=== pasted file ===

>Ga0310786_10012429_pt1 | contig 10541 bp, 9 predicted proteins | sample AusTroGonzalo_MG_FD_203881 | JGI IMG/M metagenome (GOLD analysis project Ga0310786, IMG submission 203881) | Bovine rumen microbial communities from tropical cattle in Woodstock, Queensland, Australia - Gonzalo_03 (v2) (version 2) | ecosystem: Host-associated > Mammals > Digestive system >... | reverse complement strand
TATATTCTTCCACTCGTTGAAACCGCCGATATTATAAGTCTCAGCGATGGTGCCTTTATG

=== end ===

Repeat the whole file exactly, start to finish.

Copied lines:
>Ga0310786_10012429_pt1 | contig 10541 bp, 9 predicted proteins | sample AusTroGonzalo_MG_FD_203881 | JGI IMG/M metagenome (GOLD analysis project Ga0310786, IMG submission 203881) | Bovine rumen microbial communities from tropical cattle in Woodstock, Queensland, Australia - Gonzalo_03 (v2) (version 2) | ecosystem: Host-associated > Mammals > Digestive system >... | reverse complement strand
TATATTCTTCCACTCGTTGAAACCGCCGATATTATAAGTCTCAGCGATGGTGCCTTTATG